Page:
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The Complicated Morality of Joel Miller

The Complicated Morality of Joel Miller

Hello! I’m back with more The Last of Us stuff because I’m not quite done with it all. I want to talk about how the first game (and the first season) ended, and the maelstrom of morality debates that followed the incredible, tortured conclusion.

What follows will include spoilers, so if you haven’t played the game or watched the series, you might want to go ahead and do that and then come back to this.

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Look for the Light: The Last of Us, Episode Nine

Look for the Light: The Last of Us, Episode Nine

Well, here it is. The final episode. I didn’t really want to get here for two reasons. One, it’s the end of a most excellent season of a most excellent show. Two, I have absolutely no idea what my next article will be about. There was some comfort in having an article already decided two weeks before it must be written. But enough of the pity party. C’est parti!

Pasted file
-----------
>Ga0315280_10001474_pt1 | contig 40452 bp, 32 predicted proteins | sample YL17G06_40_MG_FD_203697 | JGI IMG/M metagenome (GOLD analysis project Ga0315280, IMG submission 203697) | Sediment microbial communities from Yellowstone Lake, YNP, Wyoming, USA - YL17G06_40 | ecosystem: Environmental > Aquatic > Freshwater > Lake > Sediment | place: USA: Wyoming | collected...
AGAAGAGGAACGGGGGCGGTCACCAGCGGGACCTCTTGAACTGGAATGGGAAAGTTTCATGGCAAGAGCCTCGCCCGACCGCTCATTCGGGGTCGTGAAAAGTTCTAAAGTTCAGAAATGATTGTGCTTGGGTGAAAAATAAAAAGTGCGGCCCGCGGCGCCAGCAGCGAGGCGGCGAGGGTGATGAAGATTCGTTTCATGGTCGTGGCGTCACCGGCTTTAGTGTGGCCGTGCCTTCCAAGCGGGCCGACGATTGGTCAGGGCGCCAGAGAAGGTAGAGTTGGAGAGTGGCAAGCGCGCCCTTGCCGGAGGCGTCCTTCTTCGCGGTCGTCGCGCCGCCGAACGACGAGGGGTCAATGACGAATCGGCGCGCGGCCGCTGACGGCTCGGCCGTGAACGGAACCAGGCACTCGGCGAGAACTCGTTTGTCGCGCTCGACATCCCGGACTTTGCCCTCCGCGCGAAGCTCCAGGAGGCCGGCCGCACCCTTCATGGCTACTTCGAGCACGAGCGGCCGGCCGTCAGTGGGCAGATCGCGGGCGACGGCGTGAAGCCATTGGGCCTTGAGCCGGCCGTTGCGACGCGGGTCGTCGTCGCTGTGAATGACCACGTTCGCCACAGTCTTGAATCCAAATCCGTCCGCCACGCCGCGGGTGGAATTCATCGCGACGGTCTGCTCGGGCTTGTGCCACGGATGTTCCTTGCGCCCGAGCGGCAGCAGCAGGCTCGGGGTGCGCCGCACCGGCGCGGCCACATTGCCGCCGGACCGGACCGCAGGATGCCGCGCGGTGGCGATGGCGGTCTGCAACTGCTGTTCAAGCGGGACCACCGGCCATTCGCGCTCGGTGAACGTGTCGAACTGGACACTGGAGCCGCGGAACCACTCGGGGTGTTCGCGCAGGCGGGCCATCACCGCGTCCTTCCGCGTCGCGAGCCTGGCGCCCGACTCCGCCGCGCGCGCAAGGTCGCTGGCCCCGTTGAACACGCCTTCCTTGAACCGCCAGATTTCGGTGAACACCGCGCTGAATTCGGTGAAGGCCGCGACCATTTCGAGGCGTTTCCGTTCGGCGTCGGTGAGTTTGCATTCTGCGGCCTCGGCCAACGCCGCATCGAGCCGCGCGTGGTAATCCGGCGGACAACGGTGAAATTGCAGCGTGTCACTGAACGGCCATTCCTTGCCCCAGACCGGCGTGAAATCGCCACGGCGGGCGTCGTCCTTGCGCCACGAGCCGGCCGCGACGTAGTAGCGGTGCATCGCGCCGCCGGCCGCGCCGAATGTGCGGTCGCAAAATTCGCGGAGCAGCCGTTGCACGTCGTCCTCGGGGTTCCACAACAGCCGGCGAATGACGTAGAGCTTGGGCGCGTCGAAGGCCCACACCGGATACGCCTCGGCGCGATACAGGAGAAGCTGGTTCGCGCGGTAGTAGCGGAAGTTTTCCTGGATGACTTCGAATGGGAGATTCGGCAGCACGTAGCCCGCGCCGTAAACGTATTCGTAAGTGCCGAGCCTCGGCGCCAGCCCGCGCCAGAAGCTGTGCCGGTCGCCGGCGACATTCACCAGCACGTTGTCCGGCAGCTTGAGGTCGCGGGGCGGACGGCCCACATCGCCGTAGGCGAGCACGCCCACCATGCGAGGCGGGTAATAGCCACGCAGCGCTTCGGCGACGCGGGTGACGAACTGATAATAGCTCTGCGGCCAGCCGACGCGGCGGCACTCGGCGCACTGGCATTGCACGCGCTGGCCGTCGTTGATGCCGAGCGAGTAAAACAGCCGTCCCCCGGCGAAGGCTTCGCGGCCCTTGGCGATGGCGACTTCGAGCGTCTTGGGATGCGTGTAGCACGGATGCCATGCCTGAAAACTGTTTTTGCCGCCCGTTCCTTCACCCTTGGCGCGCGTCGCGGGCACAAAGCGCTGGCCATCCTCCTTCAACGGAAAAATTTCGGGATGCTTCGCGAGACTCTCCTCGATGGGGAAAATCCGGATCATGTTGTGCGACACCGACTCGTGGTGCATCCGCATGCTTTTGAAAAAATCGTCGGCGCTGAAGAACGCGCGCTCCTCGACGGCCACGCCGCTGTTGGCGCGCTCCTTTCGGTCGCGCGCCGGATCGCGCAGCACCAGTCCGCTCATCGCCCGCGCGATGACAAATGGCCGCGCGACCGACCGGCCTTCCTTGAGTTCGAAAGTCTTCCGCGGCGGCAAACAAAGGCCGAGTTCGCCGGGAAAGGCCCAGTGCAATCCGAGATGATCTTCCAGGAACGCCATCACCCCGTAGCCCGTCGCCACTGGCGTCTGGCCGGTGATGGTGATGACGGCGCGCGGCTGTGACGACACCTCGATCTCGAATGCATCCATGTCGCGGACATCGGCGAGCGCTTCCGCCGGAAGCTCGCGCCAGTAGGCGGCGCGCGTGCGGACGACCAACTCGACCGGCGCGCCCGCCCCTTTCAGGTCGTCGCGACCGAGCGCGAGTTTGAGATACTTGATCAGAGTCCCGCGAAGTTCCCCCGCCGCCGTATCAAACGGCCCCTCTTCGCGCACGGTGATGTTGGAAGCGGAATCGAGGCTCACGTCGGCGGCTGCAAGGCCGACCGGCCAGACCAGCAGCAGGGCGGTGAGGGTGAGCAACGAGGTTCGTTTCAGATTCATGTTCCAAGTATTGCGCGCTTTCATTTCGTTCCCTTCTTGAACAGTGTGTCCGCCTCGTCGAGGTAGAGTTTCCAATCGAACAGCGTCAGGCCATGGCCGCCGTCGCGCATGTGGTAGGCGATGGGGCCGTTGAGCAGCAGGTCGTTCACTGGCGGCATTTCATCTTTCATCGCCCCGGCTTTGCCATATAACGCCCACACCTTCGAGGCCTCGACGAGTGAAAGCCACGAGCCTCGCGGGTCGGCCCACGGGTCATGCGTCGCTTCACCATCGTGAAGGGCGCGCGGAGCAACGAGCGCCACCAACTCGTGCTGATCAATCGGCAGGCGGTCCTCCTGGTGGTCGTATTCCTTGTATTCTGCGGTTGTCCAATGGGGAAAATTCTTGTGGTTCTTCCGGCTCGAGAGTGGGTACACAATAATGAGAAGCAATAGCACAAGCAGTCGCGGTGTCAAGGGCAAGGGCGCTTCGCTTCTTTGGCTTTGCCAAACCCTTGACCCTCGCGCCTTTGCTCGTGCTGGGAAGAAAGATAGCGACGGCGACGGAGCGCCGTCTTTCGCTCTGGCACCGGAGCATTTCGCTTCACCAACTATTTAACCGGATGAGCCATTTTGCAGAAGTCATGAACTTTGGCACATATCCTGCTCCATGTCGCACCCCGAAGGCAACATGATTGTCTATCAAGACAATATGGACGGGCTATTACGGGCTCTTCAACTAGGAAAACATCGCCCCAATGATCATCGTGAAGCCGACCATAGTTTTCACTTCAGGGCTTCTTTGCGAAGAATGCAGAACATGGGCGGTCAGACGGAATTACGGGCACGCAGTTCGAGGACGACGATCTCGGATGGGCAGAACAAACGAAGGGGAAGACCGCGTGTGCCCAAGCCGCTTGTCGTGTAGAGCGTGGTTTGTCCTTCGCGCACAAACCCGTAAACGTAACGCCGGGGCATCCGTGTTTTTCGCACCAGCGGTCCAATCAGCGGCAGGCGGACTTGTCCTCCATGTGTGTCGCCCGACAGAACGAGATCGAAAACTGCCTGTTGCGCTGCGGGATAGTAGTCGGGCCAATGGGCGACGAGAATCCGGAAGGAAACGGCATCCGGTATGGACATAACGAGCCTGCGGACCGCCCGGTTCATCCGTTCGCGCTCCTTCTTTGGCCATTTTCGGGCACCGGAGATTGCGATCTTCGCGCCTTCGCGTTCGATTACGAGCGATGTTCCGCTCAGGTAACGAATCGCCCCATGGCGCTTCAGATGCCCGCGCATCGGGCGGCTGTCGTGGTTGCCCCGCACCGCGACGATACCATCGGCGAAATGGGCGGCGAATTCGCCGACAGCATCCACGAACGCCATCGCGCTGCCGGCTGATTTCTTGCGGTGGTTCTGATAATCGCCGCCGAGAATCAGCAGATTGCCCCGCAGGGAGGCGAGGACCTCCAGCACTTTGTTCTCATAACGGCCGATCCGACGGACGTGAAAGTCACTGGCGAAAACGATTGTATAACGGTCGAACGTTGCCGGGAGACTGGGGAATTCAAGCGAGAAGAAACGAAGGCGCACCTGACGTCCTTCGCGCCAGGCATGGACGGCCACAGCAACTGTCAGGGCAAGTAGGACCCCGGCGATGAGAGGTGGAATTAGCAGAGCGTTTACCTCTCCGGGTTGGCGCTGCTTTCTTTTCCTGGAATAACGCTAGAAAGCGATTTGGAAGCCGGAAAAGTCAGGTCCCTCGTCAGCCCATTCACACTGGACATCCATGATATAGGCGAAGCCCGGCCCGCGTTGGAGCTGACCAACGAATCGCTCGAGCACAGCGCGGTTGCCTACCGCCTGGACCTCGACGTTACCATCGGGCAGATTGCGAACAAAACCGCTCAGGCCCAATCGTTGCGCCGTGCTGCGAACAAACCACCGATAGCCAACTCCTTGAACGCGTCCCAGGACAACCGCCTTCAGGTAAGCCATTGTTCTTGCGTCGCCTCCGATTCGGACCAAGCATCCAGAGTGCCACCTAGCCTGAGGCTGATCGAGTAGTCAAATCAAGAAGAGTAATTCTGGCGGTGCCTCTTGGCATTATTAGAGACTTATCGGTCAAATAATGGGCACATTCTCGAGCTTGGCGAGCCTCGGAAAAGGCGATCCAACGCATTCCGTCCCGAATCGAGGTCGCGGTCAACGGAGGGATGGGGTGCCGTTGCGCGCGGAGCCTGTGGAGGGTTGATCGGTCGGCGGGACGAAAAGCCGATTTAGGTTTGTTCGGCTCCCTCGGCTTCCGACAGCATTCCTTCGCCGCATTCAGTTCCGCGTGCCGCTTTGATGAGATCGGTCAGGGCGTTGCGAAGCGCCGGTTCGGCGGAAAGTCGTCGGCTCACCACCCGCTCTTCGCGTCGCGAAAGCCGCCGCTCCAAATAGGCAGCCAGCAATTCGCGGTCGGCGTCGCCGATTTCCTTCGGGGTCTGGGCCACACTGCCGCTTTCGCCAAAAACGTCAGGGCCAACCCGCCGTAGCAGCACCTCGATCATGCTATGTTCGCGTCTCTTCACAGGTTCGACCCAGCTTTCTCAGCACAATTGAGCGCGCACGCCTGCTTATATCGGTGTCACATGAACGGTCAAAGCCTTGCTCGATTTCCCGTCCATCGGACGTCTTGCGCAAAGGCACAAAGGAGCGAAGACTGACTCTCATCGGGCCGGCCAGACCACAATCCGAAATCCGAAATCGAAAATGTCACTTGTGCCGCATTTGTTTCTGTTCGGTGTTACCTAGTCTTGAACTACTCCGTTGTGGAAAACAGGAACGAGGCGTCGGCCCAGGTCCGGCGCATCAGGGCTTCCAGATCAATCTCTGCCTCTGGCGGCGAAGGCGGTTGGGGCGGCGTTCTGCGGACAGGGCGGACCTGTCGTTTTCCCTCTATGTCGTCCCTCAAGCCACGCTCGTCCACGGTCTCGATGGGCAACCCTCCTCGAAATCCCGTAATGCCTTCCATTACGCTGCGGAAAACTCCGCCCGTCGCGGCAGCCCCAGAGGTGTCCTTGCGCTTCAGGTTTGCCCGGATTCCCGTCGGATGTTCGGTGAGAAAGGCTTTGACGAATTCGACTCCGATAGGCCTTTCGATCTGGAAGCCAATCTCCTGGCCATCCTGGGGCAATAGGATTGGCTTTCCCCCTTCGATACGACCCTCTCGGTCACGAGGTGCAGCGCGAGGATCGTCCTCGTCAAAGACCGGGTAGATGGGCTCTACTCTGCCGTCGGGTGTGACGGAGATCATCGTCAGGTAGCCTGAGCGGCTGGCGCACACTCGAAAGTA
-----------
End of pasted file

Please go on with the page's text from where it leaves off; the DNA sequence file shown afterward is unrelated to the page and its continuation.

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Left Behind: The Last of Us, Episode Seven

Left Behind: The Last of Us, Episode Seven

Hello! We’re back with another episode review! This one, judging by the title, is based entirely on what was a DLC to the original game that explored Ellie’s backstory. I’m excited about this one… in a very masochistic way (honestly, the DLC left me sobbing). C’est parti!

I may have mentioned before, but I will again, how much I love the guitar introduction. I remember the game introduction being the same thing, though that might be my memory mixing things up (I do know it was guitar, and I’m reasonably certain it’s the same exact tune, but I’m open to being wrong.)

Winter proper. In the game, we open to a rabbit getting skewered by Ellie’s arrow. It’s probably for the best we don’t see that in the show.

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Endure and Survive: The Last of Us, Episode Five

Endure and Survive: The Last of Us, Episode Five

Good morning, Readers!

I have long been stressing about this episode, since Sam and Henry were introduced last episode. I know precisely how this is going to end, and I’m not looking forward to it at all… While also looking forward to it a great deal. We don’t have time to unpack that. Let’s get on with it all the same.